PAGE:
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Overtime in Mexico

MEXICO CITY — A SOUPY RAIN FELL on the people. Fireworks that sounded like revolutionary cannons kept exploding in the sky. And around midnight Sunday in this nation’s largest and most important public square, the Zocalo, the victory-party-that-never-was happened anyway. Leftist populist presidential candidate Andrés Manuel López Obrador took command of an enormous podium and announced, without any hesitation — never mind any official proof — that he was the new president-elect of Mexico.

“I come to tell you, in accordance with information that we have, we’ve triumphed, we’ve won the presidency of the Republic,” López Obrador told thousands of his supporters. They cheered in response, borrowing a line from California’s Chicanos, “Sí se pudo! Sí se pudo!” The symbolism was clear: North of the border, progressives have looked to López Obrador’s candidacy as an antidote to the reactionary right-wing power structure in the U.S. But like fallen leftist leaders in American history, López Obrador was facing defeat.

The candidate told his supporters that Mexico’s Federal Electoral Institute (IFE) should “respect” their Election Day triumph, and that they will prove it themselves, polling place by polling place, district by district. The López Obrador adherents then made their way through the soggy stone streets of the Centro Historico, honking car horns, waving yellow flags, chanting, and selling López Obrador mugs, dolls, buttons and cute little facemasks.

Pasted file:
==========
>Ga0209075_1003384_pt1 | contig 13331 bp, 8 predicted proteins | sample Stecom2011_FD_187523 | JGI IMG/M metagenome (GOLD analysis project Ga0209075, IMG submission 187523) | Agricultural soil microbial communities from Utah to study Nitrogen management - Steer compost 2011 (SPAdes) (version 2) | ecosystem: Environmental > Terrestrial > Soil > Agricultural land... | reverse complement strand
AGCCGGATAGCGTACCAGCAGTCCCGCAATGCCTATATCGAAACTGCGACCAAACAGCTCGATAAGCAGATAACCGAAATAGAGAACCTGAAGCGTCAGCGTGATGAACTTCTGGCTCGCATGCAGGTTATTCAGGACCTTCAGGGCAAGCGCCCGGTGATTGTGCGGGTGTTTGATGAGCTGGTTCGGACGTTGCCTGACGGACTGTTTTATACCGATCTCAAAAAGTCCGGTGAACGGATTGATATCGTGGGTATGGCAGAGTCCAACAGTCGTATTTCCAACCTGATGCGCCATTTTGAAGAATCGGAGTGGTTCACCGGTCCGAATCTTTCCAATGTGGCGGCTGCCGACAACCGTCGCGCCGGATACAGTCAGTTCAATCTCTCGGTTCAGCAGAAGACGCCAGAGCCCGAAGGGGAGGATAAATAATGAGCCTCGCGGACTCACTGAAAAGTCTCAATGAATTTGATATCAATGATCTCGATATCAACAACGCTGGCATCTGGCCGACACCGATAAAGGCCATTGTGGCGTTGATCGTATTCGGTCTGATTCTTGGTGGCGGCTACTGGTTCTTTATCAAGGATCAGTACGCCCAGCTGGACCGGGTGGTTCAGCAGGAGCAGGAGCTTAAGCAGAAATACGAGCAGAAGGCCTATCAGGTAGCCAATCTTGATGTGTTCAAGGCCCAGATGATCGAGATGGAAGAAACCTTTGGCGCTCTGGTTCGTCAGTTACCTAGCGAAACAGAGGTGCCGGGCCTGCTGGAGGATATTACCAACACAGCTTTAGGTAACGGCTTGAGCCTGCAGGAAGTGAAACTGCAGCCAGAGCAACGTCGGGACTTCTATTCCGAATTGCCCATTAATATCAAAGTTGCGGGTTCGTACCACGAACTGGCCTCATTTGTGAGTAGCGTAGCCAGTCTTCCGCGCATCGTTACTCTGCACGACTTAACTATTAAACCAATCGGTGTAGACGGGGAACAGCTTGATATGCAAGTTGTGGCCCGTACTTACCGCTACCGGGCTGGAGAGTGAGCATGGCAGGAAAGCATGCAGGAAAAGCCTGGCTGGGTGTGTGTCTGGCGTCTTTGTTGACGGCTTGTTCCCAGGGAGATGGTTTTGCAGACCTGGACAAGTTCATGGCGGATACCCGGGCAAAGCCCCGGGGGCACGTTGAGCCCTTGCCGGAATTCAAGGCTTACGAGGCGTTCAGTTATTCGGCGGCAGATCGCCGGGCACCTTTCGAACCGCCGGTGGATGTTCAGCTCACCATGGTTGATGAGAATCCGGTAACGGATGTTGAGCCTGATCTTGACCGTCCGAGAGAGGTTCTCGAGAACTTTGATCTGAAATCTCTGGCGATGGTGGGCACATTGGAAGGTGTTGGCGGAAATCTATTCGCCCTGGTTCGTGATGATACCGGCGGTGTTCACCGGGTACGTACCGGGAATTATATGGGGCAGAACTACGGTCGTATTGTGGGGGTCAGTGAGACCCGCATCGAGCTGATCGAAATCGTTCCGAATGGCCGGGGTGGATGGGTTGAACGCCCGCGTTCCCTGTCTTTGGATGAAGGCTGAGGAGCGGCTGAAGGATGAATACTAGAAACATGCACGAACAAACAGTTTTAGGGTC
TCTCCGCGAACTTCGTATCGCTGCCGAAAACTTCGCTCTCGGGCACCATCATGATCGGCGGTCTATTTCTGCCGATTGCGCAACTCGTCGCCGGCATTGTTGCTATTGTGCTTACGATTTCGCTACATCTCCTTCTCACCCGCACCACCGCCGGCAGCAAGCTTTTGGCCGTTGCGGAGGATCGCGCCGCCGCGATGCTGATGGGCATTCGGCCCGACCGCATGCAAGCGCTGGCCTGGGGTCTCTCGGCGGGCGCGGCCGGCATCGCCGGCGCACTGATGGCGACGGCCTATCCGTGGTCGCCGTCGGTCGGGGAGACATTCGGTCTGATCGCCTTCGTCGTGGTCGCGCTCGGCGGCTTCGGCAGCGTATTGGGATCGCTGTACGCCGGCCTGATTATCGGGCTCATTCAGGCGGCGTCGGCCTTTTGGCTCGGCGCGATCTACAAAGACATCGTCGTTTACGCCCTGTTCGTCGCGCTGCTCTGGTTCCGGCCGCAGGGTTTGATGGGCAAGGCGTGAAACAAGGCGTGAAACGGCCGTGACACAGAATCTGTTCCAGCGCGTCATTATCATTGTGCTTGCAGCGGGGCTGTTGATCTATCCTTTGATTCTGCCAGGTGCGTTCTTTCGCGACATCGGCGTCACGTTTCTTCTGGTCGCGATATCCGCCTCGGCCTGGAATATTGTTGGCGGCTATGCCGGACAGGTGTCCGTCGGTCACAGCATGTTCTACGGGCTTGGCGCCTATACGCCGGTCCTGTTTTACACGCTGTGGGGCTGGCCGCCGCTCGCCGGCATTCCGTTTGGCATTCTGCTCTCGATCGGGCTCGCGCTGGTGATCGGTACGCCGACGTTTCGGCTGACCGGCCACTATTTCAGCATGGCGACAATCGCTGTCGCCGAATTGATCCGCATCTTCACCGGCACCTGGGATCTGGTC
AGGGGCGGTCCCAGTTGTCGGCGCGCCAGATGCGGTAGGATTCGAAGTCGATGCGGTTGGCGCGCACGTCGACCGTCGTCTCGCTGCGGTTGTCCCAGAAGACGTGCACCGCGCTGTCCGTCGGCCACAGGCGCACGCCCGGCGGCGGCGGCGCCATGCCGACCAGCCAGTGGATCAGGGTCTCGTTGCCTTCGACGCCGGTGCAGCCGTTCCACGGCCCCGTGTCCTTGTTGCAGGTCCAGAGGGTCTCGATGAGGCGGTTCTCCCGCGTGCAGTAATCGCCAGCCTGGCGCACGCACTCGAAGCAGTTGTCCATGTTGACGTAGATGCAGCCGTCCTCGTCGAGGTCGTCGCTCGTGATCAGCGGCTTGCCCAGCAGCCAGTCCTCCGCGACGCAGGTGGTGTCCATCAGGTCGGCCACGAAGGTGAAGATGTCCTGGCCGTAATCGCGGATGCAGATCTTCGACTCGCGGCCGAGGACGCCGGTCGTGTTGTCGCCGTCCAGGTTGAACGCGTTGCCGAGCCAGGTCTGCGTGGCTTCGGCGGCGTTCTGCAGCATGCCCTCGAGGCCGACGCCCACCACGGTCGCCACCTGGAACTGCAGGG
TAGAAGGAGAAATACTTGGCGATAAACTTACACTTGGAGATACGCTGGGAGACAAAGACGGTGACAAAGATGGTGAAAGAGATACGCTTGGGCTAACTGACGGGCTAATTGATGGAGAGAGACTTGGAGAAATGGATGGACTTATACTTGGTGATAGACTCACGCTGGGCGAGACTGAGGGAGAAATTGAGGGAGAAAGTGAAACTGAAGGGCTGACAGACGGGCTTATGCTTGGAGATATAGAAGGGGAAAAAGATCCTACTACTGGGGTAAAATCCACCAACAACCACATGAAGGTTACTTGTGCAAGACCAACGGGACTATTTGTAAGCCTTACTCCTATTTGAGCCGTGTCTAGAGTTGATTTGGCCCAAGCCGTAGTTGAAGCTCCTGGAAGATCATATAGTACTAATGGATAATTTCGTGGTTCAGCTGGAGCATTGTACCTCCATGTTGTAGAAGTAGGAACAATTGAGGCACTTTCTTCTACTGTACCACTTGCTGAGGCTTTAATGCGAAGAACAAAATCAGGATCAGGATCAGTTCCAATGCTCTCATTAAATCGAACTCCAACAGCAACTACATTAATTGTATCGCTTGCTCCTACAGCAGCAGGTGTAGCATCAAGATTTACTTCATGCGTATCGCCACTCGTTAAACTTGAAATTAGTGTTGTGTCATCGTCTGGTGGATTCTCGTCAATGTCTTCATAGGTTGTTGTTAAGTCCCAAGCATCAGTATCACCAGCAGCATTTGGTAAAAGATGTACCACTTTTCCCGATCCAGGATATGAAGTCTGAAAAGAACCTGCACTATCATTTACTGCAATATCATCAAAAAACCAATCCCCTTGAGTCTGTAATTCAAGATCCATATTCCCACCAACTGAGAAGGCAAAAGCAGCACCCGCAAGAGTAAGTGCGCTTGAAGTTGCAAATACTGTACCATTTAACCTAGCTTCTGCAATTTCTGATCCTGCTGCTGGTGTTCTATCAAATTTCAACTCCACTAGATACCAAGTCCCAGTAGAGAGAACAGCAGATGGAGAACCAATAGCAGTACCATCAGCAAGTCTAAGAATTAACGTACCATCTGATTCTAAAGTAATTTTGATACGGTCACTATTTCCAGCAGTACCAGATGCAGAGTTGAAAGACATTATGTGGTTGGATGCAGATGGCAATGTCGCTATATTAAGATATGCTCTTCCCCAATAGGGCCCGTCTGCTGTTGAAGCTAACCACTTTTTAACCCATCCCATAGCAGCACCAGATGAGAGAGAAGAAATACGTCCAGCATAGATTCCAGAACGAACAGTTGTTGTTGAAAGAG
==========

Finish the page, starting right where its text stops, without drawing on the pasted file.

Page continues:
Trouble was, they hadn’t won.

A bit earlier, on live national television, IFE President Luis Carlos Ugalde announced in a calm speech, wearing his characteristically blank grin, that the “rapid count” returns from a sample of 130,488 polling booths from across the country were too narrow to declare a winner. Eerily on cue, current President Vicente Fox appeared on the nation’s television screens and told the people of Mexico that they should all trust in the IFE, that the election was a great “fiesta civica” and that the candidates should refrain from declaring victory.

“The citizens can have the plain certainty, the trust, that each of our votes shall be duly counted and respected,” Fox said, turning his head slightly between two camera angles, like a TV anchorman. “Society expects that the candidates and the parties that participated in the electoral process contribute to the climate of trust and tranquillity that should exist.”

As the president finished speaking, a patriotic musical soundtrack swelled in the background. And it was only going to get weirder.

In less than a day, conservative presidential candidate Felipe Calderón of the PAN party matched the machista political bravado of López Obrador and his PRD alliance by also declaring that he won, and that PAN would lead the nation for six more years. This was followed by PRD’s claims of inconsistencies in the “rapid count” process and in the basic arithmetic of the tallies. Then came the competing news conferences. Then the newspapers took sides. Small protests followed, along Paseo de la Reforma in the capital and outside IFE headquarters, with people pressing for “no fraud.”

One Mexico City blog, ALT1040, put it this way: “Mexico has three presidents.”